Monday, July 07, 2008

Inform - first lesson learned

As a programming language inform is an excelent tool for writing fiction. Take the built in 'What not to wear' example. On the one hand it shows how far the language can be pushed. On the other I haven't seen code this contorted since reading a book about Visual Basic 6.

Examples like this really show how much Inform is not natural language.
To be honest I still can't understand how the damn thing works. Getting it requires a much deeper understanding of Inform Grammer then I currently possess. Here Lies the nub. Inform makes simple things simple, and allows you to write interactive fiction. But like most special purpose tools it makes hard things harder.

From a language point of view we have conditionals, looping constructs and an object hierarchy. We can also construct data tables and lists. All in all we have a language which is not only Turing complete, but as feature rich as general purpose languages like Java. The problem, form a programming perspective, is that we have a syntax which can be more cryptic then Perl!

The short answer; If Clothing is not a central focus of your game; ie your character is not a catwalk model, then don't implement a generic clothing system. Changing a characters description when they put on a Jacket, or a Has mat suit is so much easier, and for most games is all that is required.

The other problem with overloading your games with generic systems is that most will be published as Z-code files, and this places some major limitations of executable size. Recent posts I've seen on suggest that even the z8 standard has trouble reaching novel length (about 50,000 words) and that is without including bucket loads of extra real world simulation rules.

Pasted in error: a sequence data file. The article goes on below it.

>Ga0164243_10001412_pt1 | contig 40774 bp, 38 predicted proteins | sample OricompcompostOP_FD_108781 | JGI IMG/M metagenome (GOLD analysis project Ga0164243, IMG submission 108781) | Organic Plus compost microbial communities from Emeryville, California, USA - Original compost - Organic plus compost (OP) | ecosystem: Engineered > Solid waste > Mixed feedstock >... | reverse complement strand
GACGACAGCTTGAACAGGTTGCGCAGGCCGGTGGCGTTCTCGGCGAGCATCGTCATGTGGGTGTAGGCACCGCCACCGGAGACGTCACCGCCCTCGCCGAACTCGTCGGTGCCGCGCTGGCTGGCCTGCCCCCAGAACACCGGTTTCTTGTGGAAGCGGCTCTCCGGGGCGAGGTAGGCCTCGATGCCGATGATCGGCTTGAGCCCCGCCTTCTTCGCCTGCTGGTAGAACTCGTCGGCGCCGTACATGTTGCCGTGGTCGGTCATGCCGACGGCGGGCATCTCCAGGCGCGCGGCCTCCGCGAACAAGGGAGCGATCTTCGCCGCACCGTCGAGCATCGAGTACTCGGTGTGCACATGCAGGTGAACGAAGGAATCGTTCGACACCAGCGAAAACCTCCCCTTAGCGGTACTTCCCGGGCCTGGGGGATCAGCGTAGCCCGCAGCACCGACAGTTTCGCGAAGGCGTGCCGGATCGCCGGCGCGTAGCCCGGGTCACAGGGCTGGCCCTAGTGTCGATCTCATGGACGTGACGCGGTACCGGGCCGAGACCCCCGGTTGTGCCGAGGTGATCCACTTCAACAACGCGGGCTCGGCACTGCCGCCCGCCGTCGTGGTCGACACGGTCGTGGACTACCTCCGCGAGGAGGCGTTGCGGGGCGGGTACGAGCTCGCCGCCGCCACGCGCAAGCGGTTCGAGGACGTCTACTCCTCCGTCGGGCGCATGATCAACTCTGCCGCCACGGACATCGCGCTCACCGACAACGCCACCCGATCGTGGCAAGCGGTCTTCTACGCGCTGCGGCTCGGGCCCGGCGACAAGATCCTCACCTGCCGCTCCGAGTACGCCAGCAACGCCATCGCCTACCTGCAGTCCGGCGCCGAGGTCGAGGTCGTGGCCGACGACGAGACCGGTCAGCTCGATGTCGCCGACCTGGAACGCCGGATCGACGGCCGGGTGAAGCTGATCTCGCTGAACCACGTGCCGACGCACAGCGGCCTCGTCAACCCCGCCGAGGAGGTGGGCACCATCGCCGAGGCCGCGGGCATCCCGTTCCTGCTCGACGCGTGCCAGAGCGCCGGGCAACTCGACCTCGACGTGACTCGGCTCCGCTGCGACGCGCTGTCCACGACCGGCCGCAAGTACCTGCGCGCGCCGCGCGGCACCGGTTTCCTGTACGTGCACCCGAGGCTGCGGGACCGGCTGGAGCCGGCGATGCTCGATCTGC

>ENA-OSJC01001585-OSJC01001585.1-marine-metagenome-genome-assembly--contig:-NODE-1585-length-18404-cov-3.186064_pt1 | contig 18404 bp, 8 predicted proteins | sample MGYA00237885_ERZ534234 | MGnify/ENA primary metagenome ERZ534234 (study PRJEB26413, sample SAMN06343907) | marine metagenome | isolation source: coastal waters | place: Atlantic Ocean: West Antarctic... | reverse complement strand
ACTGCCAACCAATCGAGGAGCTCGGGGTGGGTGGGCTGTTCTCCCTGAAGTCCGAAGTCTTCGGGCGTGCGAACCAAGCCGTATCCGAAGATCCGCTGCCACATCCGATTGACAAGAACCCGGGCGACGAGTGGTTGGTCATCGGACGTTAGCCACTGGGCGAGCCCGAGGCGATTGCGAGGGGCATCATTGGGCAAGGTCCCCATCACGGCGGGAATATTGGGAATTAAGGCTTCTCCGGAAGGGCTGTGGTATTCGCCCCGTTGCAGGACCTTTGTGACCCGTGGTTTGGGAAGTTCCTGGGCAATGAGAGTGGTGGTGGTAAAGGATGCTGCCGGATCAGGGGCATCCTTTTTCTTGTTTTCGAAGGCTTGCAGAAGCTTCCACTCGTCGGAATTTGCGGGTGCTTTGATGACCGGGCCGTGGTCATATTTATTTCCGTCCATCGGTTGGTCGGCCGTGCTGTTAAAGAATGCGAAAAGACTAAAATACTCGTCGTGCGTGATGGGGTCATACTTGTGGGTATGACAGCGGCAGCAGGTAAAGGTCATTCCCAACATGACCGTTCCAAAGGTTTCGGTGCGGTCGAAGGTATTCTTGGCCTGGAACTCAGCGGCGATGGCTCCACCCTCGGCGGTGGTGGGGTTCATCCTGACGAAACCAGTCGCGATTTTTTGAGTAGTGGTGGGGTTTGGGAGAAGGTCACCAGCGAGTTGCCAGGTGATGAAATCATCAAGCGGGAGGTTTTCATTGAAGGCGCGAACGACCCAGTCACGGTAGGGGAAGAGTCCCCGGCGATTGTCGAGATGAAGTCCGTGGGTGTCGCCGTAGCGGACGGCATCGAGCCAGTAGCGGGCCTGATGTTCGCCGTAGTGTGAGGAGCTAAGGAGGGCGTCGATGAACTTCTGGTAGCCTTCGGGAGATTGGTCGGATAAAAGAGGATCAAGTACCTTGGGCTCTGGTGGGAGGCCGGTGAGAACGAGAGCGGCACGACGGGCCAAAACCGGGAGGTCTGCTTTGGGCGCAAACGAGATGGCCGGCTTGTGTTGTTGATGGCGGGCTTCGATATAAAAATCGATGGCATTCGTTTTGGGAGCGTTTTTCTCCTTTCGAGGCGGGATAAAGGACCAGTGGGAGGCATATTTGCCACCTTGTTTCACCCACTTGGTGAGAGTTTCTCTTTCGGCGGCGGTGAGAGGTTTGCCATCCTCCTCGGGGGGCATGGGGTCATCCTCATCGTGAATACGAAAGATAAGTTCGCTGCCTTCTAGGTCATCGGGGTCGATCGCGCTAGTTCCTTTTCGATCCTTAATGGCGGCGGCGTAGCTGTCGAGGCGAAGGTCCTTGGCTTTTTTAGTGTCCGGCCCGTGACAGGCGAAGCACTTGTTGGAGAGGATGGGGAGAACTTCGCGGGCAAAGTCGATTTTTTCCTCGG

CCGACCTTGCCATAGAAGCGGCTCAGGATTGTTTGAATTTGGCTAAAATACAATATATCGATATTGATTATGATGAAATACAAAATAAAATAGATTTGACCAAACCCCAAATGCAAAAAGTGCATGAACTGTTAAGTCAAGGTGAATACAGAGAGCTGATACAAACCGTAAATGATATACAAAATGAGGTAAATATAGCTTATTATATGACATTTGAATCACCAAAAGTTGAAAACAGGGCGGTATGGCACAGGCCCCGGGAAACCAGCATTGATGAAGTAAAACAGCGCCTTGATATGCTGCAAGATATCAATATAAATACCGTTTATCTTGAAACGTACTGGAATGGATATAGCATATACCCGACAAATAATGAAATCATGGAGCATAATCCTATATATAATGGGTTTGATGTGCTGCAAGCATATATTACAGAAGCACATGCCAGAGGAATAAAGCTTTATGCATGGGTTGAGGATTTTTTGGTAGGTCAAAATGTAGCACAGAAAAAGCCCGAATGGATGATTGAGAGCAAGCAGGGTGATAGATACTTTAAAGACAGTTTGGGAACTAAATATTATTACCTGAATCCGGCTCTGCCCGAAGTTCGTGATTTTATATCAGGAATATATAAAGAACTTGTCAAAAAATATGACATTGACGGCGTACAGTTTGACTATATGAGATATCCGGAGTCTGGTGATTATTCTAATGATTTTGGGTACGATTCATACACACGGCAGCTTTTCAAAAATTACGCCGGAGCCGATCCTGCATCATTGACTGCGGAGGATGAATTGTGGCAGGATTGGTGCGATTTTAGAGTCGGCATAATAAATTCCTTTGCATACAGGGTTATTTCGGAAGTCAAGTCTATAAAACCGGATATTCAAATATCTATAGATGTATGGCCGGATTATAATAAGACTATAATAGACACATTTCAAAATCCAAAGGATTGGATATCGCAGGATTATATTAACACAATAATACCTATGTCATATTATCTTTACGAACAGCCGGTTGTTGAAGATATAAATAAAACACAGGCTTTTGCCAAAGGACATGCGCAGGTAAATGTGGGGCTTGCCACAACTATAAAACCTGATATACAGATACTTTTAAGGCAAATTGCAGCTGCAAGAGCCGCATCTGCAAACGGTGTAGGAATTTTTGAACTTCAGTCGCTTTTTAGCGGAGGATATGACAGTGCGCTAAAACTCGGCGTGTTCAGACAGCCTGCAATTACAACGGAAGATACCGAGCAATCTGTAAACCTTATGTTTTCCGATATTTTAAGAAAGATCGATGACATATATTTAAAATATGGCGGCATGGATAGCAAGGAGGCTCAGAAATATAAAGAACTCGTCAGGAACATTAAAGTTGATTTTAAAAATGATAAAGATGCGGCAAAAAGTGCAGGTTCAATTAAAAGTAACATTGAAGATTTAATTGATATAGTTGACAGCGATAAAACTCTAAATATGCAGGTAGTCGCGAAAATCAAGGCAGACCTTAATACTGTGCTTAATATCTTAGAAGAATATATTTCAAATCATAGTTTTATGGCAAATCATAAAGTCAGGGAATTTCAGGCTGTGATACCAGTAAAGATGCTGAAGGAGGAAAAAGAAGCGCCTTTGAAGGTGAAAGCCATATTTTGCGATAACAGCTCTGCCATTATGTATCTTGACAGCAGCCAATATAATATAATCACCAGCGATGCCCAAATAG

Sunday, July 06, 2008

Interactive Fiction

I've been toying with the idea of writing a text adventure for a few months. Granted I didn't do anything more than think about it untill a Random post on slashdot, or ReadIt (I forget which) linked me to Inform7.

Suddenly I discover that there is a thriving home brew community writing and playing Interactive Fiction. And Inform is a rather interesting approach to writing it.

Interestingly while story files are free they are not open source, as most games are shipped in binary form only.

Inform 7 is both very enticing and frustrating at the same time. Its goal to allow Interactive Fiction to be written in plain english is admirable and works quite well for simple cases. However in the end it is not english but a language which overlaps with it. The upside is it looks cool, and the fact that you are porgramming is generally hidden from few. The downside is that when you do need to do some programming you end up with a very verbose syntax, which often does not make sense as an english sentence.

For example: 'the list of things carried by the noun'. In English this is nonsense as nouns can't carry things, however it does make perfect sense to inform. As a comparison I had a cursory glance at Inform6 and TADS3, and there really is no contest in the given domain.

With inform I feel Like I'm writing a story, while with the others I'm very clearly programming. The challange now is to write somthing worth playing. Now I have a plot in mind, and I'm learning the tricks on how to extend inform to do new things. This leaves one stumbling block: I've forgotten how to think about Interactive fiction puzzles, solving them is hard enough, actually writing them, well I'm yet to come up with an interesting puzzle. Guess I need to play more Interactive Fiction first.